The over-aged players were fielded, only to suffer humiliating defeats and confined to the spectator parapets at the early stage. The naked unsportsmanship of the host country was underscored by the fact that some of the college-going players would have passed their School Leaving Certificate at the age of 10 or even less.
The private stand of the officials was that "all other teams" cheat on this count.
Football has the distinction of becoming the first regularly organised competition to be held in Nepal for more than 60 years. Compared with other disciplines, it also takes a major share in terms of budget allocations from the government or international bodies down the decades.
At this stage, we do not demand that our teams necessarily fetch trophies and medals at the World Cup, the Asia Cup, the Olympic Games or the Asiad. But we do deserve better performance in the preliminaries of the various competitions and the South Asian Games. A flash in the pan here and a rare shot there only make an exception that by no means sets a standard for consistency.
Hence, ANFA office bearers should gird up their loins and chart out detailed yearly schedules for specific tournaments at the district, regional and national levels. Discipline in meeting the tourney deadlines should be demonstrated in practice. The National Sports Council should monitor the performance accordingly.
Tournaments are for also spotting talents early and enabling them to develop their potentials fully. Imagination, drive and dedication are what deliver the desired scores. No officials are infallible, neither the existing ones nor the previous ones nor the ones to succeed the current crop. The quality of leadership is to learn from past experiences - of one’s own and of others. The consistently inconsistent performance of Nepali footballers is mainly because of the high promises officials seem to sound and partly because of the failure of many a media to devote more to blow-by-blow reports, follow-ups and analyses that keep the sporting public abreast of the goings-on.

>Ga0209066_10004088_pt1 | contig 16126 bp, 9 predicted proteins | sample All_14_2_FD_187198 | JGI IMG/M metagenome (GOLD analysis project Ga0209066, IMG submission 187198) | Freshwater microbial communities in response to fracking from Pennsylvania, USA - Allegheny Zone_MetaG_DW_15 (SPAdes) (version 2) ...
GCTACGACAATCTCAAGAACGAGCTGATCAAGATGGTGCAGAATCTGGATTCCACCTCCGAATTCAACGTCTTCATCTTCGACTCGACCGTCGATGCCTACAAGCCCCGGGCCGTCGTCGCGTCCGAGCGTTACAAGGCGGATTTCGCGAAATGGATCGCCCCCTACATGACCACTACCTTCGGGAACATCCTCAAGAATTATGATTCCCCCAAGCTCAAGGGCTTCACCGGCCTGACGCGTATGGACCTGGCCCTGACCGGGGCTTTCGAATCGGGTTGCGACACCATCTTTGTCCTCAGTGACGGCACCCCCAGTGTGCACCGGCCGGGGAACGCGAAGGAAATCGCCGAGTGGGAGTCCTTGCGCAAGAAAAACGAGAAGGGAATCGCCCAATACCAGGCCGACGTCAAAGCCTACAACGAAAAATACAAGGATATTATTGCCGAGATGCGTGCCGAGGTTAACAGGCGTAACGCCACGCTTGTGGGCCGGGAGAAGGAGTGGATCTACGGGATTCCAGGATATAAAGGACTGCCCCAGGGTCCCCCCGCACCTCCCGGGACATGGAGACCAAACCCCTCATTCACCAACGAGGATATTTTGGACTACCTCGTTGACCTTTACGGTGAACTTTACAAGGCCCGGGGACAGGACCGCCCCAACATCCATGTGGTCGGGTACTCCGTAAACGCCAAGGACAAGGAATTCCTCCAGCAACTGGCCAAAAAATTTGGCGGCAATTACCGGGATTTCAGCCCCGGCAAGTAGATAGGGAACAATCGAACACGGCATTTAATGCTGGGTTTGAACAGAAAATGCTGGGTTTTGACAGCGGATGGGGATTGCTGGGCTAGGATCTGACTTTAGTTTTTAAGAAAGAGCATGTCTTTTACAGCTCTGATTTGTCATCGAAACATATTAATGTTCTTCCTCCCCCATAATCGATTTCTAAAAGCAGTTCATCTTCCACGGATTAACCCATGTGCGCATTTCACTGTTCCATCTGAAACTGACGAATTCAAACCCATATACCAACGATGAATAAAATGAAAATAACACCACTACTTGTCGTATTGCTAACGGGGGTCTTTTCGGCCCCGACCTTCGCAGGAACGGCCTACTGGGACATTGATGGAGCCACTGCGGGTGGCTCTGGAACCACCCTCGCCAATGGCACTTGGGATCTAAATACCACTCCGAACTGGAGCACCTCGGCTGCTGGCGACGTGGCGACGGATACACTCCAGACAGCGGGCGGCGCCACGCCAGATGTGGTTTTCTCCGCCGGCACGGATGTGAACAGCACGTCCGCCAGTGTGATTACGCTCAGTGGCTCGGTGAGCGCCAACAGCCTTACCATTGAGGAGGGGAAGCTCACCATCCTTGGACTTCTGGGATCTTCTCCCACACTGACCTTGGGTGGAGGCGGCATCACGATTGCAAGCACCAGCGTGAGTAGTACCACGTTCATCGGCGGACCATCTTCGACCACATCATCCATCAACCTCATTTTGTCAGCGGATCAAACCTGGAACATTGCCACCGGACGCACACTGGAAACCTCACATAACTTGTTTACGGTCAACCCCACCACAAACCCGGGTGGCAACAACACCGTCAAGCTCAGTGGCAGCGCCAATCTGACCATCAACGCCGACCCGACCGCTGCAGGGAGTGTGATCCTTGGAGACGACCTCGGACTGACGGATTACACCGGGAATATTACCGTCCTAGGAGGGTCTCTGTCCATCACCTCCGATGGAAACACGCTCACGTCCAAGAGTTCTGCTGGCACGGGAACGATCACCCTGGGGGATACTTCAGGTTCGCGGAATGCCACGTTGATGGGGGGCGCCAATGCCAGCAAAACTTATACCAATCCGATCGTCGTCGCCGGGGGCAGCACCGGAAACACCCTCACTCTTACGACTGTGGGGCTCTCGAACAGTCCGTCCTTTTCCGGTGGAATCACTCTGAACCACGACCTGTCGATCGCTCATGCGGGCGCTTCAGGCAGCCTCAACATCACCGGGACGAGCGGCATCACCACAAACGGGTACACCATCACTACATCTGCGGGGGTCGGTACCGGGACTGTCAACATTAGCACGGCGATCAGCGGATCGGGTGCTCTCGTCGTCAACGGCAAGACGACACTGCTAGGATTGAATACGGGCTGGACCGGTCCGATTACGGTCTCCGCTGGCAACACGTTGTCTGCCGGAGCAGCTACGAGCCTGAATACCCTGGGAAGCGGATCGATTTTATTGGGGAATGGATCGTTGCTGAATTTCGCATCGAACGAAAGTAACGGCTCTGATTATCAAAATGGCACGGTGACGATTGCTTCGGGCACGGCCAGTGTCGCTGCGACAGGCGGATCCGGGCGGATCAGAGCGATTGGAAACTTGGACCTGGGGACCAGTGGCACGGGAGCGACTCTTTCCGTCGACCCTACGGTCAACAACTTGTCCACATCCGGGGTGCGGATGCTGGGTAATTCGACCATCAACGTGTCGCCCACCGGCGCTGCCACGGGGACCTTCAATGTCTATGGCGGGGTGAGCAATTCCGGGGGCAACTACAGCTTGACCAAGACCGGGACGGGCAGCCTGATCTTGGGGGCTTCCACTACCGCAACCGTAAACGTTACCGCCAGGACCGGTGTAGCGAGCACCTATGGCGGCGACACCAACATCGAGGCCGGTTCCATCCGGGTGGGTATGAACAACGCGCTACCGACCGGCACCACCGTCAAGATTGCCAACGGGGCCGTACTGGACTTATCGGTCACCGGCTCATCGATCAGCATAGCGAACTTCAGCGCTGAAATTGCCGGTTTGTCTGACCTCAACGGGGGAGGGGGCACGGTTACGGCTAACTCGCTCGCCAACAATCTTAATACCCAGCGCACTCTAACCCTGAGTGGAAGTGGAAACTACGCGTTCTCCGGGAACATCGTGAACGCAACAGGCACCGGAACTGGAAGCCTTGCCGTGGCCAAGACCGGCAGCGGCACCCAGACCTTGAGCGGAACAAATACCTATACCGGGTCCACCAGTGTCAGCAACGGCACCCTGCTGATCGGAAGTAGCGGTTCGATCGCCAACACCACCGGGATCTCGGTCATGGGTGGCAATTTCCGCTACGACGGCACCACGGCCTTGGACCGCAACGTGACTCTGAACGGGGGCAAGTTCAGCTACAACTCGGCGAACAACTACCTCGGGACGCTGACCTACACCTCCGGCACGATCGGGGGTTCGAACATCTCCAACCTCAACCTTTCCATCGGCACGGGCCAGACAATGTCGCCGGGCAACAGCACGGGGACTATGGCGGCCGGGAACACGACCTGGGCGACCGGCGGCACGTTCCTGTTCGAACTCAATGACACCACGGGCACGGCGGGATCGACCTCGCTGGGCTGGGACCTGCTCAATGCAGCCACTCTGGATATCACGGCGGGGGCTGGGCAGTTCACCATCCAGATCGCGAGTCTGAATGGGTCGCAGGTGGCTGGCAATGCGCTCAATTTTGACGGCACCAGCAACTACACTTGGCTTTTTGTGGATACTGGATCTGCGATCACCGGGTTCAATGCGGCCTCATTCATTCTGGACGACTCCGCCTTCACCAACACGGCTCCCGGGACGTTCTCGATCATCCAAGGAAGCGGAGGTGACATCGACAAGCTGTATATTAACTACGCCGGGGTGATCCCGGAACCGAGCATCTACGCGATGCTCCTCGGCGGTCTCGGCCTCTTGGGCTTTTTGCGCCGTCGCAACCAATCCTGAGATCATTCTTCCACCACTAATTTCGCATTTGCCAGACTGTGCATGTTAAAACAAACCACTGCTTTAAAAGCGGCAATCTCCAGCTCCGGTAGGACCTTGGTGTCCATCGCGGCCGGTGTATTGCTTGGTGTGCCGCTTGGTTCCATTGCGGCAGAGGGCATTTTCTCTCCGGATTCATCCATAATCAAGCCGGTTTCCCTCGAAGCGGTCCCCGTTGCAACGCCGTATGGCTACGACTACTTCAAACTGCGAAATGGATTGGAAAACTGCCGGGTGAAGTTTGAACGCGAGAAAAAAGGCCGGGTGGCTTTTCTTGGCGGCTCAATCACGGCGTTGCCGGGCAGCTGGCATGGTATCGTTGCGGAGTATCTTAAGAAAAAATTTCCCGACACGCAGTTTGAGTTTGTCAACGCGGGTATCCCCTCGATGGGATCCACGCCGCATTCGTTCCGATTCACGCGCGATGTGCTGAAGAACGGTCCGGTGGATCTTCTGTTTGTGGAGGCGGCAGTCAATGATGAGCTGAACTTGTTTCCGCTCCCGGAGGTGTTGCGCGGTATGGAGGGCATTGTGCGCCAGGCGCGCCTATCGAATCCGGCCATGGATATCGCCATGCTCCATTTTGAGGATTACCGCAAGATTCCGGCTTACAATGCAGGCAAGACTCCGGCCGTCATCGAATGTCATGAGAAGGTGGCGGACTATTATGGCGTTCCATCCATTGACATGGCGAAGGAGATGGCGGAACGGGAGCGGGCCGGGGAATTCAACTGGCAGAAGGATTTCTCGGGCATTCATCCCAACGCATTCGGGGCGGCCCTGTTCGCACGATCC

Many of the 100-plus dailies from across the country, together with more than 350 FM radio and over a dozen TV channels, cover sports regularly. The larger media groups have their own separate sports desks and sports reporters. The growth in terms of space and staff for sports stories should be matched by the quality of contents.
Mere statements and speeches announced by sports officials are far from adequate for catering to the interests and curiosities of the vast number of soccer enthusiasts. It would be a whale of a service to readers, listeners and viewers if sporting fans were in the know as to who is doing what and who is faring how in between and during tournaments and trainings. This way they can gauge the prospects of our teams and individual in particular tournaments.
In other words, individual players and teams, including their forms and placing, should be closely followed, monitored and reported in depth for sports pages enriched with relevant, timely and newsworthy information. Mere promises and hopes dished out by officials and coaches will not do. Reports should be based on different aspects and angles that critically dwell upon the strengths and weaknesses of a policy, event or performance.